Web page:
Reassessment of Caspase Inhibition to Augment Grafted Dopamine Neuron Survival
Abstract:One experimental therapy for Parkinson’s disease (PD) is the transplantation of embryonic ventral mesencephalic tissue. Unfortunately, up to 95% of grafted neurons die, many via apoptosis. Activated caspases play a key role in execution of the apoptotic pathway; therefore, exposure to caspase inhibitors may provide an effective intervention strategy for protection against apoptotic cell death. In the present study we examined the efficacy of two different caspase inhibitors, caspase-1 inhibitor Ac-YVAD-CMK and caspase-3 inhibitor Ac-DEVD-CMK, to augment mesencephalic tyrosine hydroxylase-immunoreactive (TH-ir) neuron survival in culture and following implantation into the denervated striatum of rats. We report that treatment with Ac-YVAD-CMK provided partial but nonsignificant protection for TH-ir neurons against serum withdrawal in mesencephalic cultures plated at low density, while neither caspase inhibitor promoted TH-ir neuron survival in higher density cultures, simulating graft density. We demonstrate that plating procedures (full well vs. microislands) and cell density directly affect the degree of insult experienced by TH-ir neurons following serum withdrawal. This varying degree of insult directly impacts whether caspase inhibition will augment TH-ir neuron survival. Our grafting experiments demonstrate that Ac-YVAD-CMK does not augment grafted TH-ir neuron survival when added to mesencephalic cell suspensions prior to grafting or to mesencephalic reaggregates for 3 days in vitro prior to transplantation. These experiments provide further evidence of the failure of these caspase inhibitors to augment TH-ir neuron survival. Furthermore, we suggest that cell culture paradigms used to model grafting paradigms must more closely approximate the cell densities of mesencephalic grafts to effectively screen potential augmentative treatments.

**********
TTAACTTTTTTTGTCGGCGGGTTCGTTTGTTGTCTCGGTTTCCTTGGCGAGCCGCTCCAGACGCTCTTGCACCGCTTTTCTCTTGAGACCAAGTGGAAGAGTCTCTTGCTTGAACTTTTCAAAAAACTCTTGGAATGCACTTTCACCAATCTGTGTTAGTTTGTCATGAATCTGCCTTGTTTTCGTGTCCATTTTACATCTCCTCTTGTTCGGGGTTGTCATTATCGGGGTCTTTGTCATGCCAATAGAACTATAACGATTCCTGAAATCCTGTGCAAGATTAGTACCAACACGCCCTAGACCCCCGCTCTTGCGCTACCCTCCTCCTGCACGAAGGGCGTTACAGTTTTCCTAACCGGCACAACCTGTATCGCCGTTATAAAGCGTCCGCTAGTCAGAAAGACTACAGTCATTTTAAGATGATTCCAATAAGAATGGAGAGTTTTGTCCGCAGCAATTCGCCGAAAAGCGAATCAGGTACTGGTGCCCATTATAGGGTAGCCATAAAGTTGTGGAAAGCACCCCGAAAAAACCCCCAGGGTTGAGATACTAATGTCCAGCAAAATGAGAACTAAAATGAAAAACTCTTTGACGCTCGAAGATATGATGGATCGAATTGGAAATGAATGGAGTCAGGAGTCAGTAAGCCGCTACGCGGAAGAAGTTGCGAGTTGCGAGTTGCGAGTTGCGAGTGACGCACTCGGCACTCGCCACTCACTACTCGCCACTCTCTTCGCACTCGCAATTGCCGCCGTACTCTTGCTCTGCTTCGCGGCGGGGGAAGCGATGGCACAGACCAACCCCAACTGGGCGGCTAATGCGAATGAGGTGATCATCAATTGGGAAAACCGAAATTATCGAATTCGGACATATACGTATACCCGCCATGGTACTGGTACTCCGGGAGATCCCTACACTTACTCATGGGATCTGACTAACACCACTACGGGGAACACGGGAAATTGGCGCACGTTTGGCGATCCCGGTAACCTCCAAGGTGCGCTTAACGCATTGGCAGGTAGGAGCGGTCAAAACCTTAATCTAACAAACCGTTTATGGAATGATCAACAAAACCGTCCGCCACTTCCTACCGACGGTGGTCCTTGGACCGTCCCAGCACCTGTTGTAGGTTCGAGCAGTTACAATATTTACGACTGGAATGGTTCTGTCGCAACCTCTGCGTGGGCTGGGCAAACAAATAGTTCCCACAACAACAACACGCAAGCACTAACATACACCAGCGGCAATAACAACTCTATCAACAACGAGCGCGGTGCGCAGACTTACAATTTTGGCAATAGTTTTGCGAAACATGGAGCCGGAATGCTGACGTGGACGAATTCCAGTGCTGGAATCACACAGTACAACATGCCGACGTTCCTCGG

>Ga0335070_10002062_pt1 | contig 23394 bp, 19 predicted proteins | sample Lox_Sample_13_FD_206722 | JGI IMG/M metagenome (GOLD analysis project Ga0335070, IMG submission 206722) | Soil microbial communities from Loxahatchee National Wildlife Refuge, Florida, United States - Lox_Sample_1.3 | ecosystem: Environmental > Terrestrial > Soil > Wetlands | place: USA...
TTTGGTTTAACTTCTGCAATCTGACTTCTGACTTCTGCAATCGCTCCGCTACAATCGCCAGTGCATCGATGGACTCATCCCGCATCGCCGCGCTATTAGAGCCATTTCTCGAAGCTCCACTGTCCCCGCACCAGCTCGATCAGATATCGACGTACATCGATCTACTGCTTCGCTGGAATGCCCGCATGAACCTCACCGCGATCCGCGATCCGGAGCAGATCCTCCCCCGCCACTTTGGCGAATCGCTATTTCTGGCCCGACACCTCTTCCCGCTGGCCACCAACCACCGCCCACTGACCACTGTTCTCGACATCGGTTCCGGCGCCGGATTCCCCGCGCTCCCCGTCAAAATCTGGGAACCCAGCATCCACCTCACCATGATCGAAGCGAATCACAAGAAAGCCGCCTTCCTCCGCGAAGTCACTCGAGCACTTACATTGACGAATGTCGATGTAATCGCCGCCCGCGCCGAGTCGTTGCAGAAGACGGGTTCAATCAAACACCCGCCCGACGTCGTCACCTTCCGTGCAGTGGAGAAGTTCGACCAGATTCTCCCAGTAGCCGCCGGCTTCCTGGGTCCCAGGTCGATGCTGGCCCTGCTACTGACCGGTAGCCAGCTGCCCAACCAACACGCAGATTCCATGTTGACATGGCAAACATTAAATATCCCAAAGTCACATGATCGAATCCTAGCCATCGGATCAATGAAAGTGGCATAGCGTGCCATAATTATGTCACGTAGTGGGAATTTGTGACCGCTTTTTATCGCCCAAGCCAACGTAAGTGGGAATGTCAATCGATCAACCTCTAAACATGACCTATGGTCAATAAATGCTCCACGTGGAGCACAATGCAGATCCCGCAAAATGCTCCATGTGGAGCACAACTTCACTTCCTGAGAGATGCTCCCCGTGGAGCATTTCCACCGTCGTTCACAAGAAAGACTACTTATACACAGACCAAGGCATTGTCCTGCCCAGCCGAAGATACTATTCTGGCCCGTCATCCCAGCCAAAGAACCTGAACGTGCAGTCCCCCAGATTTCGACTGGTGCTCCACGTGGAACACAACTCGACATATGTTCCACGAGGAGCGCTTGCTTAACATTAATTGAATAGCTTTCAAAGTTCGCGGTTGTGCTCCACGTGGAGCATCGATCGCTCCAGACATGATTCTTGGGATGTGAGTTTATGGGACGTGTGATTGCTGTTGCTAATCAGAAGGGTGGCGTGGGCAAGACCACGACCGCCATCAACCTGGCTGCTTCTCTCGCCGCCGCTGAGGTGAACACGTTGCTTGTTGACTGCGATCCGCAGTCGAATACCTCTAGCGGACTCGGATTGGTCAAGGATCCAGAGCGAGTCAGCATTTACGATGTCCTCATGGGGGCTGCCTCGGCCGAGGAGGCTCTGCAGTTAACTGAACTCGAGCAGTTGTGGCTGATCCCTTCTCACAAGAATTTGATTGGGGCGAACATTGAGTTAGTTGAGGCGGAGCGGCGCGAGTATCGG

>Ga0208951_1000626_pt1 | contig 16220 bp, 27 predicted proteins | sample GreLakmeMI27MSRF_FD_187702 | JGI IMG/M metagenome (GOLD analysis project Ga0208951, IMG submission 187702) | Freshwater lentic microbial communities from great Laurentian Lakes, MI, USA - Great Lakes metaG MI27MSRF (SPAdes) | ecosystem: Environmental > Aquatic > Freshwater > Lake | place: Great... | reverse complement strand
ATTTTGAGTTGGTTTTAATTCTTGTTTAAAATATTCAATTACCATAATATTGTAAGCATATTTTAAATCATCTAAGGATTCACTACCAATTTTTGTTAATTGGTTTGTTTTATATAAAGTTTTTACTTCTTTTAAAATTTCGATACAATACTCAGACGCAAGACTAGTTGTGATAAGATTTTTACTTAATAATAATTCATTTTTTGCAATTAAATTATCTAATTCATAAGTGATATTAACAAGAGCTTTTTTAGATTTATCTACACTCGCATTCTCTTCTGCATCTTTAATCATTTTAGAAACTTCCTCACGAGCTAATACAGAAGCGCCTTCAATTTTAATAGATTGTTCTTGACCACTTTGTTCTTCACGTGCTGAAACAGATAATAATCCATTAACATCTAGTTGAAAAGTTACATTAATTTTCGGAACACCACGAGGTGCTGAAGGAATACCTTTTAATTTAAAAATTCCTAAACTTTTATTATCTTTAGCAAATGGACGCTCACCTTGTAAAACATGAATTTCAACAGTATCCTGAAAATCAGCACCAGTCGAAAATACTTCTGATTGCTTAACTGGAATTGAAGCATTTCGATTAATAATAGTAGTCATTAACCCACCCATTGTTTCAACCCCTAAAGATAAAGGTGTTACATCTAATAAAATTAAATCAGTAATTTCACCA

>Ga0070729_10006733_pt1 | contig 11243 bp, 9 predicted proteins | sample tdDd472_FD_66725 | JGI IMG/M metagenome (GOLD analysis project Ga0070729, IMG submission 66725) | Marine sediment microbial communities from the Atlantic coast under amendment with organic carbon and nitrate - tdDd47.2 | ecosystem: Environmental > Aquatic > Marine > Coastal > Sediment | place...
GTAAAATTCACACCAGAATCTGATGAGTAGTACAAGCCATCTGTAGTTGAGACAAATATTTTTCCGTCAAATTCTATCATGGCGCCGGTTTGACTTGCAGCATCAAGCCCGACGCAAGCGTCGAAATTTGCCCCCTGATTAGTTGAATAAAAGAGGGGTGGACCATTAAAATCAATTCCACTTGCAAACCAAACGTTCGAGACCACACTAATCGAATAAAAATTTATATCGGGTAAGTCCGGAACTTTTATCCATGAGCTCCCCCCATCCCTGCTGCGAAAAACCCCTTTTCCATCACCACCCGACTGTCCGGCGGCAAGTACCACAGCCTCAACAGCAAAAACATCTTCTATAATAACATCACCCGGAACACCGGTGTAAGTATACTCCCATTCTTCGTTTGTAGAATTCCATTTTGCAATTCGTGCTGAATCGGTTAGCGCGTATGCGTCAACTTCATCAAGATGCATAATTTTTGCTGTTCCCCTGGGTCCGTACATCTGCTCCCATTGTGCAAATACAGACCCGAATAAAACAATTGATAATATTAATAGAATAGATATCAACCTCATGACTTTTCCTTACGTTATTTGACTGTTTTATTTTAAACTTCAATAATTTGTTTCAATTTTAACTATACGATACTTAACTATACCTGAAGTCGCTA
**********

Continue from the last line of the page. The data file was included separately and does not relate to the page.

Document Type: Research Article
Affiliations: Department of Neurological Sciences, Research Center for Brain Repair, Rush University Medical Center, Chicago, IL 60612
Publication date: January 1, 2004
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